- The third party responds to the complaints by referring the complainant to the best available resources.
- At the least, people get a link to a default message consoling them.
- Over time, the Wikimedia community and other communities have an opportunity to crowdsource landing pages for more nuanced responses which the manager can direct people to at the manager's discretion.
- Whenever possible, the manager forwards people to more targeted local support, like a harassment hotline for their country or in their language. The limit here is identifying a directory of appropriate referral services.
Off-wiki problems occurring as a result of on-wiki volunteering do not happen often but when they do, there ought to be a channel by means of which any Wikimedia community member can contact and get the best support the community has to offer. The sort of support offered should be of the sort commonly offered to volunteers in communities which have a physical brick-and-mortar presence in a neighborhood and who are similarly engaged in supporting volunteers in their community participation. Great models to emulate might be women's rights or LGBT rights organizations who have decades of experience in practicing support for their activists who face pressure in the course of their routine volunteering activities. The person taking this position would manage the following projects:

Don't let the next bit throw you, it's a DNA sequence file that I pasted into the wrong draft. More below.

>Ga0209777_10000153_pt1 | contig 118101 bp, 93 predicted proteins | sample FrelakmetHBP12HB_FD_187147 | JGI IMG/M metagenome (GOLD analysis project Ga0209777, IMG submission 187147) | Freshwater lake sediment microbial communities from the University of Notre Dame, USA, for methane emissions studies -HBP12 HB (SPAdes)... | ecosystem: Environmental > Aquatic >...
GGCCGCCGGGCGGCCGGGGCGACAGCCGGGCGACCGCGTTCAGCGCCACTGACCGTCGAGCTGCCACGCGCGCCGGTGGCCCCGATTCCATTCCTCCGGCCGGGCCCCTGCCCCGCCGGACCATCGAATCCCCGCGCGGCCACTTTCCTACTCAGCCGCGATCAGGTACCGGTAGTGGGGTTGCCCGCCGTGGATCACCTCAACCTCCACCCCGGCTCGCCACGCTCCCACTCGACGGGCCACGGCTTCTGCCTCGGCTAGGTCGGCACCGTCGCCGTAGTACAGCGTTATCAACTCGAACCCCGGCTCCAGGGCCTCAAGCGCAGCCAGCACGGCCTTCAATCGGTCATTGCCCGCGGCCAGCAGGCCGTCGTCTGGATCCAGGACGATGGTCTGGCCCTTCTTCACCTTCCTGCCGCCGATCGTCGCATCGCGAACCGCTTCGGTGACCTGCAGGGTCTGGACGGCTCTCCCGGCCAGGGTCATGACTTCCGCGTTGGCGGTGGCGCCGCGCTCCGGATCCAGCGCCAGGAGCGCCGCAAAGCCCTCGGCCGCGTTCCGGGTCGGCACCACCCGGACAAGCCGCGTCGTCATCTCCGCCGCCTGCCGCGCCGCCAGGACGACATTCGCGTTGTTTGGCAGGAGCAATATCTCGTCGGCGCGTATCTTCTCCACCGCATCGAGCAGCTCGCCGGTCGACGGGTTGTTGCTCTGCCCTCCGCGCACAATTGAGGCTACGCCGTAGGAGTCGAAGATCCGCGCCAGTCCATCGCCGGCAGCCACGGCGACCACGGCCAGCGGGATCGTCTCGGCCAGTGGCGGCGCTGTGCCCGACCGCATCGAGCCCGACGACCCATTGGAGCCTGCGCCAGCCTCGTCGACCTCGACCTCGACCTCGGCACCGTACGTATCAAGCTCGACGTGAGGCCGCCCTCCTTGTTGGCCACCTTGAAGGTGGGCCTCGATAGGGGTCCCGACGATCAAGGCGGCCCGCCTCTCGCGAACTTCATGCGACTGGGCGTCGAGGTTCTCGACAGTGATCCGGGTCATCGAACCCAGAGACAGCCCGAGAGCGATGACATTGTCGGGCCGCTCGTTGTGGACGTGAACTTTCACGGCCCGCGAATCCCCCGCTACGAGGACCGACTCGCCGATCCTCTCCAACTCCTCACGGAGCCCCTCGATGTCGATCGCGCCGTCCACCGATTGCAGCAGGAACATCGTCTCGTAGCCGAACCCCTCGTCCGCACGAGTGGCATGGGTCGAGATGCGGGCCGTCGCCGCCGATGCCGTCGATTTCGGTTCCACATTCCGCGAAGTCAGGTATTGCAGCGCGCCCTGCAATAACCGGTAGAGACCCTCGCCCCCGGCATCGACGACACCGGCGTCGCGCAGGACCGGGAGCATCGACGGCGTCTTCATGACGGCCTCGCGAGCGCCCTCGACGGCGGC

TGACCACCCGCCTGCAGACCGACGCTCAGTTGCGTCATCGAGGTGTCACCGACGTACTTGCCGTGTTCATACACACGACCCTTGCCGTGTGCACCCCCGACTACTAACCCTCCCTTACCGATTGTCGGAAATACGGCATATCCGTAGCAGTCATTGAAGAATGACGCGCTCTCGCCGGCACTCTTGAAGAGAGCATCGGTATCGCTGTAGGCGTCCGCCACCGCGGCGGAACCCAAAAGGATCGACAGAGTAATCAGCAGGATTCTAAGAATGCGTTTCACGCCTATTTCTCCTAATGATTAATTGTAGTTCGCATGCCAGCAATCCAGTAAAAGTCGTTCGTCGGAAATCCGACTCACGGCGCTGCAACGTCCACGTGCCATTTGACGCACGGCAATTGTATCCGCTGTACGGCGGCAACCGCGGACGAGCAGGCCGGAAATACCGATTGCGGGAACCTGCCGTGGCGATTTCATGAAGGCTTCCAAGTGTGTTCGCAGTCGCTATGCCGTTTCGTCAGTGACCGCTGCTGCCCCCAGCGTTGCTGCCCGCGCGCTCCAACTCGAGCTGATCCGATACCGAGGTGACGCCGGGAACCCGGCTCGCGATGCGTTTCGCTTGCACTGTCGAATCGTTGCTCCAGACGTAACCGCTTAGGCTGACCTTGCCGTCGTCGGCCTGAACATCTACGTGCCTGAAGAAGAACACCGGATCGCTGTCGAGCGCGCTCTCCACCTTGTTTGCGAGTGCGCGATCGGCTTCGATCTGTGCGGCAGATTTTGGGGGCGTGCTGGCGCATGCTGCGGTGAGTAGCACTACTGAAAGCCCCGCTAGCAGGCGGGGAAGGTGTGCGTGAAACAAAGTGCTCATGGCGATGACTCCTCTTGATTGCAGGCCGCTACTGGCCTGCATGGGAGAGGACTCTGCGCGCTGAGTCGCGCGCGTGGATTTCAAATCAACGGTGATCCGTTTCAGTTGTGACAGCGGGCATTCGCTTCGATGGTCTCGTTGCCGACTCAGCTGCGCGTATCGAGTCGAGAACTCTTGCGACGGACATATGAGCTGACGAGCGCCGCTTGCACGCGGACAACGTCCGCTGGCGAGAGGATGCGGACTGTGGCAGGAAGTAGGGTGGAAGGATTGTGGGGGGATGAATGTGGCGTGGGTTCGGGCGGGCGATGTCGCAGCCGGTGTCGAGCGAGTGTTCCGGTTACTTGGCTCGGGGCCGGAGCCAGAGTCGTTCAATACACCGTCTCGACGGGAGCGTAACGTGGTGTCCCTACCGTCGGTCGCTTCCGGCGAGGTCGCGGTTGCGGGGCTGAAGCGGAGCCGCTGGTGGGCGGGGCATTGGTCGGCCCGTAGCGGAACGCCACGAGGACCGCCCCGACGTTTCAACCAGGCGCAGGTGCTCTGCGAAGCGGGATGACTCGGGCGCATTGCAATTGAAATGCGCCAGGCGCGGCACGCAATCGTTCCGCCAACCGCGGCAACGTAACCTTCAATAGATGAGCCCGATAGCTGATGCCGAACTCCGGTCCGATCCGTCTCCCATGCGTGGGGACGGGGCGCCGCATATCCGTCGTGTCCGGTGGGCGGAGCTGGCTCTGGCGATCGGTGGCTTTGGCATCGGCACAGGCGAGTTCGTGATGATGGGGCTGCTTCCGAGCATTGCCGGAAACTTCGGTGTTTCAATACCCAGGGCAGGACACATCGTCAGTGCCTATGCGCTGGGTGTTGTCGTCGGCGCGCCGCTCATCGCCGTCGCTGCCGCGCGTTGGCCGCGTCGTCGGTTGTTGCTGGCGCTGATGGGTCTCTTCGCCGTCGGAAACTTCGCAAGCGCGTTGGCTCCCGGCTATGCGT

This project is analogous to a crisis hotline but without the telephone counseling. The service offered is referral with cataloging for research. This could run as a viable project indefinitely on the salary of one record keeper, probably with experiencing managing medical records for research, along with the cost of maintaining a secure server which that record keeper can access.